The Bergen crew flew to Oslo Wednesday night, and made it in to the Foreign Office bright and early Thursday morning. The day was a marathon of fascination and dullness: every Fulbrighter presented their research for ten minutes. We started off with the sciences, and then meandered through peace studies over to the Humanities and rounded off with education.
|how many Americans does it take to take a picture?|
I have to admit, I dozed off occasionally during the morning presentations. There were a lot of graphs, and some pictures of landscapes turned into research zones, and one awesome thing about tracing bacteria on Norway’s seafloors to the moon. Then came peace: two Fulbrighters working at PRIO (the Peace Research Institute in Oslo) studying water conflicts and predictions of conflicts based on computerized collation of newspaper data. That last one garnered quite a few questions about the reliability of the press, but obviously if scanning the news can produce an 80% success rate of predictions, then either the media is much more reliable than we thought, or the news is actually causing crises. I was bothered all the rest of the day by the moral responsibility one must surely incur, knowing a genocide is likely anywhere, but the researcher shrugged off my question about action quite easily by saying they pass on the information to NGOs. Actual prevention didn’t seem to cross his mind for a second, and after all, I suppose we’re dealing with prophecy here, in a way, and so he’s much more concerned with not being charged with manslaughter for failing to predict a war than with actually preventing them.
There is something a bit condescending about Norway focusing so intently on peace research; that outward gaze could be better directed inwards, perhaps. Or maybe that mind-your-own-business approach is simply the apologetic American in me rising up to distance myself from our world-meddling.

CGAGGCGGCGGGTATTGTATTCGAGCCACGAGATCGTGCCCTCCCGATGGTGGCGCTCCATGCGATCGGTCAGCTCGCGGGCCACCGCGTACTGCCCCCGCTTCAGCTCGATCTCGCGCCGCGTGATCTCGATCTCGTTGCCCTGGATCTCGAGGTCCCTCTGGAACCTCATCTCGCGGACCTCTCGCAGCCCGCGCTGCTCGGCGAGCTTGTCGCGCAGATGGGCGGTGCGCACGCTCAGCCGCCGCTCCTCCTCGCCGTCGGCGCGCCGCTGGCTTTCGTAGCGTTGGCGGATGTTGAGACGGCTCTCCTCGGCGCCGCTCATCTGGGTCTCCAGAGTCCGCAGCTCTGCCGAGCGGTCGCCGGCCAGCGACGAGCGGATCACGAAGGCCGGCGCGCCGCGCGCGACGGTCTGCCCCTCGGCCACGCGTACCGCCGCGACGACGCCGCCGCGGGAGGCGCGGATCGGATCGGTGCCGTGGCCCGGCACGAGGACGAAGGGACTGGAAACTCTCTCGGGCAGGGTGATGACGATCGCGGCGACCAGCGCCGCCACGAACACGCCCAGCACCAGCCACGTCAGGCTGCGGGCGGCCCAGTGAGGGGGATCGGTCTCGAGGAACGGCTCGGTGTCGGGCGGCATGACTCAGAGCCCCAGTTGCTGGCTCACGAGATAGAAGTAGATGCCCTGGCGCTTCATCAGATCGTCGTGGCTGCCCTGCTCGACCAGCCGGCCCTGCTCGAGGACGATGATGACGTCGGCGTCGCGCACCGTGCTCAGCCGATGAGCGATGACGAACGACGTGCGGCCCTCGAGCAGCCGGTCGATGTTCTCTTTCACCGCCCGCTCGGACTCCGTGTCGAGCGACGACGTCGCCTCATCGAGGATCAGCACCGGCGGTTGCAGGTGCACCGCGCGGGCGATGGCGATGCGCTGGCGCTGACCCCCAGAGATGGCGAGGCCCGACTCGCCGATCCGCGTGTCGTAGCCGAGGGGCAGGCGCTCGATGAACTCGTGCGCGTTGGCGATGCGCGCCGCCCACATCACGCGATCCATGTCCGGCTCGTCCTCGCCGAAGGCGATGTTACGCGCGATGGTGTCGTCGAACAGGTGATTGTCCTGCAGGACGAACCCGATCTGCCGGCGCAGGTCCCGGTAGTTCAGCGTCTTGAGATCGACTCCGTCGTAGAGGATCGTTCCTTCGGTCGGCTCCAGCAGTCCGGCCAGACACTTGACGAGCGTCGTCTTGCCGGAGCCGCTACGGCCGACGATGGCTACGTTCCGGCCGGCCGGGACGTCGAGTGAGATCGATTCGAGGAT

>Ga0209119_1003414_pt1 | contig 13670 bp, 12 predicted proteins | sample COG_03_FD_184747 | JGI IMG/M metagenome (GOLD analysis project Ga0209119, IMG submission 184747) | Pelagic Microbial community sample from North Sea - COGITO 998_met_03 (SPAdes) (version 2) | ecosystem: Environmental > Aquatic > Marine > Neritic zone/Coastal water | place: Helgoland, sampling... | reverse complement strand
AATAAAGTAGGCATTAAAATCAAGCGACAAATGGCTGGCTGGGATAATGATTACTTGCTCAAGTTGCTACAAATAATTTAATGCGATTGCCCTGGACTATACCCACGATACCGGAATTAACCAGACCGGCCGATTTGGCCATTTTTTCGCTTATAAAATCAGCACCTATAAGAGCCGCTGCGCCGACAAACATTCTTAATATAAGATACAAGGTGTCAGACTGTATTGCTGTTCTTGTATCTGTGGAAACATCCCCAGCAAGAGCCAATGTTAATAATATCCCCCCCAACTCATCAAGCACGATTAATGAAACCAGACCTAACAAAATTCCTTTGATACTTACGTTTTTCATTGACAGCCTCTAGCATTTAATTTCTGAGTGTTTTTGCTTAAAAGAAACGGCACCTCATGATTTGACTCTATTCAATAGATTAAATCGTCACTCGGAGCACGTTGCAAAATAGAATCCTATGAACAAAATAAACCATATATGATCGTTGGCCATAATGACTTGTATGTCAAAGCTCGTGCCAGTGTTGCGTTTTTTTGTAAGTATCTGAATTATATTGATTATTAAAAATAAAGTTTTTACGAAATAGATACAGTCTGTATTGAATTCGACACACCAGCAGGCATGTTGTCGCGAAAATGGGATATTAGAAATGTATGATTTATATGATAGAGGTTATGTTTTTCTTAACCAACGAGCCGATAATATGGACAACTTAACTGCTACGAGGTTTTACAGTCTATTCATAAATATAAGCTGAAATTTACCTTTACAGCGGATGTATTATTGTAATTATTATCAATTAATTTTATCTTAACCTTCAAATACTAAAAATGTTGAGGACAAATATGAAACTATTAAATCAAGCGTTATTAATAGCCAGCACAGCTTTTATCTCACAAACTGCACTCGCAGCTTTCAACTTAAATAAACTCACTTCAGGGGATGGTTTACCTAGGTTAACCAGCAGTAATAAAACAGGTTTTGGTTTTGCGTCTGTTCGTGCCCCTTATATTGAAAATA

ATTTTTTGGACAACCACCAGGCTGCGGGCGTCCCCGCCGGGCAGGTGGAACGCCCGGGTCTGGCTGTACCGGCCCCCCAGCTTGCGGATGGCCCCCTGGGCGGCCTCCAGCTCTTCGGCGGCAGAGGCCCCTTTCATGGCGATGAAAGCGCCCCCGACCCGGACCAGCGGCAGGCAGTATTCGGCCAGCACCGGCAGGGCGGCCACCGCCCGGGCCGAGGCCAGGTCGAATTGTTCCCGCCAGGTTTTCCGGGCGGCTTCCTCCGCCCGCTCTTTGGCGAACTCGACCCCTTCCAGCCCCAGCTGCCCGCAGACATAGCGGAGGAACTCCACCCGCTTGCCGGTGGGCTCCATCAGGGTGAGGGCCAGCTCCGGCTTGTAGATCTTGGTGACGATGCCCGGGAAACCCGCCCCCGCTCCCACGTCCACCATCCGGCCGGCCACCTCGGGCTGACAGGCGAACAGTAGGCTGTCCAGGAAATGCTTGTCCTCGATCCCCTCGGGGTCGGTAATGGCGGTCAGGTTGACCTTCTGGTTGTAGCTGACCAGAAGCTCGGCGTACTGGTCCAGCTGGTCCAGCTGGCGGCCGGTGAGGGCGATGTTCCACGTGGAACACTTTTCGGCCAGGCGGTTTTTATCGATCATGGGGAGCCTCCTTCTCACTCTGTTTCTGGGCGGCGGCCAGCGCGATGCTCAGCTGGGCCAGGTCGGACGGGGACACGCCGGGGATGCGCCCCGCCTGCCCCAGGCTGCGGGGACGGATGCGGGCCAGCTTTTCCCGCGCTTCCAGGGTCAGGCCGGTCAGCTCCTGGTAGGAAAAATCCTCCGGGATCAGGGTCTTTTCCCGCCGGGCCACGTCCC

When the first humanities people presented, talking about updating Hebrew Studies at U in Oslo, the rise of digital culture, and something that had to do with suspension (our favorite Fulbright in Bergen prof befuddled everyone with large blocks of tiny text on a slide show, each one gloriously disconnected from the last), the Q&A session was quickly shunted into a humanities-vs-sciences stream. There’s been some tension all year, since most Norwegian Fulbrighters are science researchers, and some have only thinly veiled their inability to understand the legitimacy of other work. It was nice to have it out in the open for a moment, even though nobody said anything really new (Karen, the Hebrew literature prof, gave some nice clean hard answers that made me wriggle a bit with joy).
|The view from our hotel. Matt, in case you're blalking|
(blog-stalking), yep, I stole it from you. Tusen takk!
I was in the very last panel presentation, with Matt, the Oslo ETA, and Isaac, one of the Roving Scholars. Weirdly, even after teaching all year no problem, standing up in front of that group made my hands and voice tremble a bit. After a moment of it I reminded myself that I love to have attention centered on me, and settled down to enjoying my presentation. I tried to keep it entertaining and brief. I started out by dissing Norwegian Jante Law (“this country is smushing the highest and lowest performing students into a sandwich of average that competitive Americans will eat for lunch”), then spoke about sharing my America (that picture of the Ohio toddler flicking off Michigan filled my whole slide), read a bit of the poem that my student who survived Uttøya wrote, and finished up with a replay of the cheider Beit Hamikdash building and destruction. I got enough laughs and thoughtful head tilts to feel it was successful.